On positive notes, there is no sign of diabetes related damage to my eyes and kidneys. Although I think my psyche has taken a hit.

It has been 12 years that I have had the ‘betes. It’s difficult to stave off complications forever. I’m going to fight hard against it though. Always.

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9 thoughts on “Diabetes: Evoking Emotions much like those of a Romantic Comedy

  1. Ciara-
    You are a diabetes and life champion! I will remind you of the summary points as much as possible because they are all true! You take care of yourself better than anyone I know- you should be proud:)

  2. Love this post cc! It’s a really good explanation for people without the ‘betes and even for myself! Although, you don’t have to explain yourself over an A1C number to me.. I know that you’re dedicated to your “illness” and if there were a way to beat it you would fit the formula perfectly! 🙂 xxoo

  3. one, i love your blogs, i love talking about the betes and i love hearing about it too! i think you should listen to your CDE! your description of your self management seems to be huge and more than i know anyone to do. i know its frustrating when you work so hard at control and you don’t see improvements. just in the last year i took my self back into control, stupid teenaged years ruined my a1c. but ive been working hard, pre and post meal testings, trying over night, ya right i cant wake up for that! and writing the numbers down to look for patterns, which is annoying but it actually works. I’ve dropped by a1c by 2% in the last year, 8.4 right now, id been as high as 11.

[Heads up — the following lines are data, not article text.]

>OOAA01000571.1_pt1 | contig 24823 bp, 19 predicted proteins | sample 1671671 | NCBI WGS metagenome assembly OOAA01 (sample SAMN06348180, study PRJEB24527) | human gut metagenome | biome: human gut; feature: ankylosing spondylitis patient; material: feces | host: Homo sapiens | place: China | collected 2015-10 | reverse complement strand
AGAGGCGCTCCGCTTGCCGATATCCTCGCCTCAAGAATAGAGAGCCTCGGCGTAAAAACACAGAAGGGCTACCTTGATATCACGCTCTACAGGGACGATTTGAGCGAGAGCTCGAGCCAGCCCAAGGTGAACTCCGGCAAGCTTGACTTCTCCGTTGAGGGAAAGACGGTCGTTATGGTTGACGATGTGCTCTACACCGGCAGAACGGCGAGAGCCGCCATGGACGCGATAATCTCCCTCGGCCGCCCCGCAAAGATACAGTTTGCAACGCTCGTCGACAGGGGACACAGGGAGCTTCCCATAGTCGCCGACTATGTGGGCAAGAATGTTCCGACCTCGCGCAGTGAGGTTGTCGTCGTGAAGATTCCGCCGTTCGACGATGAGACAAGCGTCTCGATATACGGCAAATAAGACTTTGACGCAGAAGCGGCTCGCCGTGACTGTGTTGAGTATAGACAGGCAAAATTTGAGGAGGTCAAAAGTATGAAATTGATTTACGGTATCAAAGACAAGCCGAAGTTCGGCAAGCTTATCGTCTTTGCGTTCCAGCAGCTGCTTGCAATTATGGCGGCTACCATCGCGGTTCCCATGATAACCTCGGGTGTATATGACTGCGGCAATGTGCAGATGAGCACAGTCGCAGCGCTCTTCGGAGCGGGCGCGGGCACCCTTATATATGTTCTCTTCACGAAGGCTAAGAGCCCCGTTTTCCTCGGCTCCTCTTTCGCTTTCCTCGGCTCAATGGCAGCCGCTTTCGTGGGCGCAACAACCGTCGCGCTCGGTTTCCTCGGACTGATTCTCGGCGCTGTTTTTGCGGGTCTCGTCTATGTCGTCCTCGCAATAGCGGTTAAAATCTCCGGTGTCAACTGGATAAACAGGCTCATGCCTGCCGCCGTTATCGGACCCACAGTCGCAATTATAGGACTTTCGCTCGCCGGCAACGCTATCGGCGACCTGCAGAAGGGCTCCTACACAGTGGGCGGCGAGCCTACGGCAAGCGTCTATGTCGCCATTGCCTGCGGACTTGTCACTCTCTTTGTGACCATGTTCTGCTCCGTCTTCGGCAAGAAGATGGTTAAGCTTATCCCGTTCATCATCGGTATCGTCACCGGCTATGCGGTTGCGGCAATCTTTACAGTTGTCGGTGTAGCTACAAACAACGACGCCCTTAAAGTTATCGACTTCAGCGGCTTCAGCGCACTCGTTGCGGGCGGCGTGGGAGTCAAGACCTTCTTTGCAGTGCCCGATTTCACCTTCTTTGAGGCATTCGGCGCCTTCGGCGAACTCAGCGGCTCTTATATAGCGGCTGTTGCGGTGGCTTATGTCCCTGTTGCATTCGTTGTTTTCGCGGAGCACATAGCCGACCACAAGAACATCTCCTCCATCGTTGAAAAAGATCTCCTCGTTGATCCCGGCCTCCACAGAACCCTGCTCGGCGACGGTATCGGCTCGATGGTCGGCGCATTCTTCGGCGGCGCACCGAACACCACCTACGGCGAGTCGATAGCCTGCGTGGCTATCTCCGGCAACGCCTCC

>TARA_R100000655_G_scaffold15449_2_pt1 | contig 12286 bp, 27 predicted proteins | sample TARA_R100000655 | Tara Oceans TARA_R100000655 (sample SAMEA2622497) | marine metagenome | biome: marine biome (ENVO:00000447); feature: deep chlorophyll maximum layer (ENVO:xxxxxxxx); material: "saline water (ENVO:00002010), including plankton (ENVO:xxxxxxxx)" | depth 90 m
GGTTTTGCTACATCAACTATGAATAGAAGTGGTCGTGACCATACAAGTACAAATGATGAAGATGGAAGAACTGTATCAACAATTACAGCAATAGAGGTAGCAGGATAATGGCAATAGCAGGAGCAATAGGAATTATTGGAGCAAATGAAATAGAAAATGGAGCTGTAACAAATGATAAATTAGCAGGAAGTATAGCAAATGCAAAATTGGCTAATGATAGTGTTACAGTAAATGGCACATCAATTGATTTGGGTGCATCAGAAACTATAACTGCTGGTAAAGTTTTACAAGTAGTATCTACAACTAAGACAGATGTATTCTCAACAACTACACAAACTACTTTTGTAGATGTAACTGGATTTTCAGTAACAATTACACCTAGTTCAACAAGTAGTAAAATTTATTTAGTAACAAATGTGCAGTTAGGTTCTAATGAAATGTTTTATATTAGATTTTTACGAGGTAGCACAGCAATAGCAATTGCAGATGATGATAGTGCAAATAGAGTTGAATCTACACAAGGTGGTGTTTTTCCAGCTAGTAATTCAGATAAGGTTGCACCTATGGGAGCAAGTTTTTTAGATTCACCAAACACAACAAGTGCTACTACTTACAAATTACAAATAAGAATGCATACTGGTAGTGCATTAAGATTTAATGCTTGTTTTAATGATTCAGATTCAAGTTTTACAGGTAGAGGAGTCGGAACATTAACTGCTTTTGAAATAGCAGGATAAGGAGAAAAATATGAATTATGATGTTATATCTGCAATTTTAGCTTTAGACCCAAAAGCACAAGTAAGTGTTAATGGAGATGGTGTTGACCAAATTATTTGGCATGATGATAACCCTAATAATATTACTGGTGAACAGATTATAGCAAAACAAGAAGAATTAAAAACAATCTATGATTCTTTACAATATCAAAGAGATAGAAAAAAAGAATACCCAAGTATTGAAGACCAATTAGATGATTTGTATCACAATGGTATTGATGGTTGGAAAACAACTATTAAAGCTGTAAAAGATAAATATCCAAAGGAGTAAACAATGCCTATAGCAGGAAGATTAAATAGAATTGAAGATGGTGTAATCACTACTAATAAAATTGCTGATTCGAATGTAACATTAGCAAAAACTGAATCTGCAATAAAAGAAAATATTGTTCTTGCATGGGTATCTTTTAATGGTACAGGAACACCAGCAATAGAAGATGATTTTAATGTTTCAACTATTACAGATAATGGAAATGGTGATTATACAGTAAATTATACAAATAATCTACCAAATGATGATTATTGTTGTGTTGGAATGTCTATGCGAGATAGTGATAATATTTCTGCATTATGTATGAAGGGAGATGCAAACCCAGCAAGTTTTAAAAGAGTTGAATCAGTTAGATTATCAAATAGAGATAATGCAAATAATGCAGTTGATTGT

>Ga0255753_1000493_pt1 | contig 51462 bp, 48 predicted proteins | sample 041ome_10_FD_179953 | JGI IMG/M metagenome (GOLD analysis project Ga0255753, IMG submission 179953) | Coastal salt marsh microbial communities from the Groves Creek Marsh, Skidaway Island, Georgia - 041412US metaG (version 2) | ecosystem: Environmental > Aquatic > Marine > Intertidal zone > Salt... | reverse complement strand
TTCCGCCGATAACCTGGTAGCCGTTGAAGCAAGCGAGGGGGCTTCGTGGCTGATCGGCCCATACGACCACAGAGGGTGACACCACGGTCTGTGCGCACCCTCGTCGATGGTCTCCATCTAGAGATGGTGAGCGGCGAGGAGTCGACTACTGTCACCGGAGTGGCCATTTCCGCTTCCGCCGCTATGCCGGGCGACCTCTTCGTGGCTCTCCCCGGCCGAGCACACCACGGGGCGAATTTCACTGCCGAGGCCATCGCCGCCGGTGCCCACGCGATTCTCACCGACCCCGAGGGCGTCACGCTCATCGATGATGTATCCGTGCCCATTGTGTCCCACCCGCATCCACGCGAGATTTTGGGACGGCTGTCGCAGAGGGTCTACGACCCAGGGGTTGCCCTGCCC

watch your lows tho, I’ve found being tighter i have a lot more and now and because of the frequency I’m starting to lose my first warning signs, not all the time, but I’m not sweaty and shaky like i used to be, more just stupid, which is a moderate low symptom not just mild. hypoglycemia unawareness is scary to me but if the lows lessen so does the unawareness!
    i also know what you mean when your not perfectly controlled and being a nurse, but i take this as a good thing when i deal with patients. most of the time the people who are admitted aren’t perfect either. this makes it easier for me to empathize with them about diabetes self management.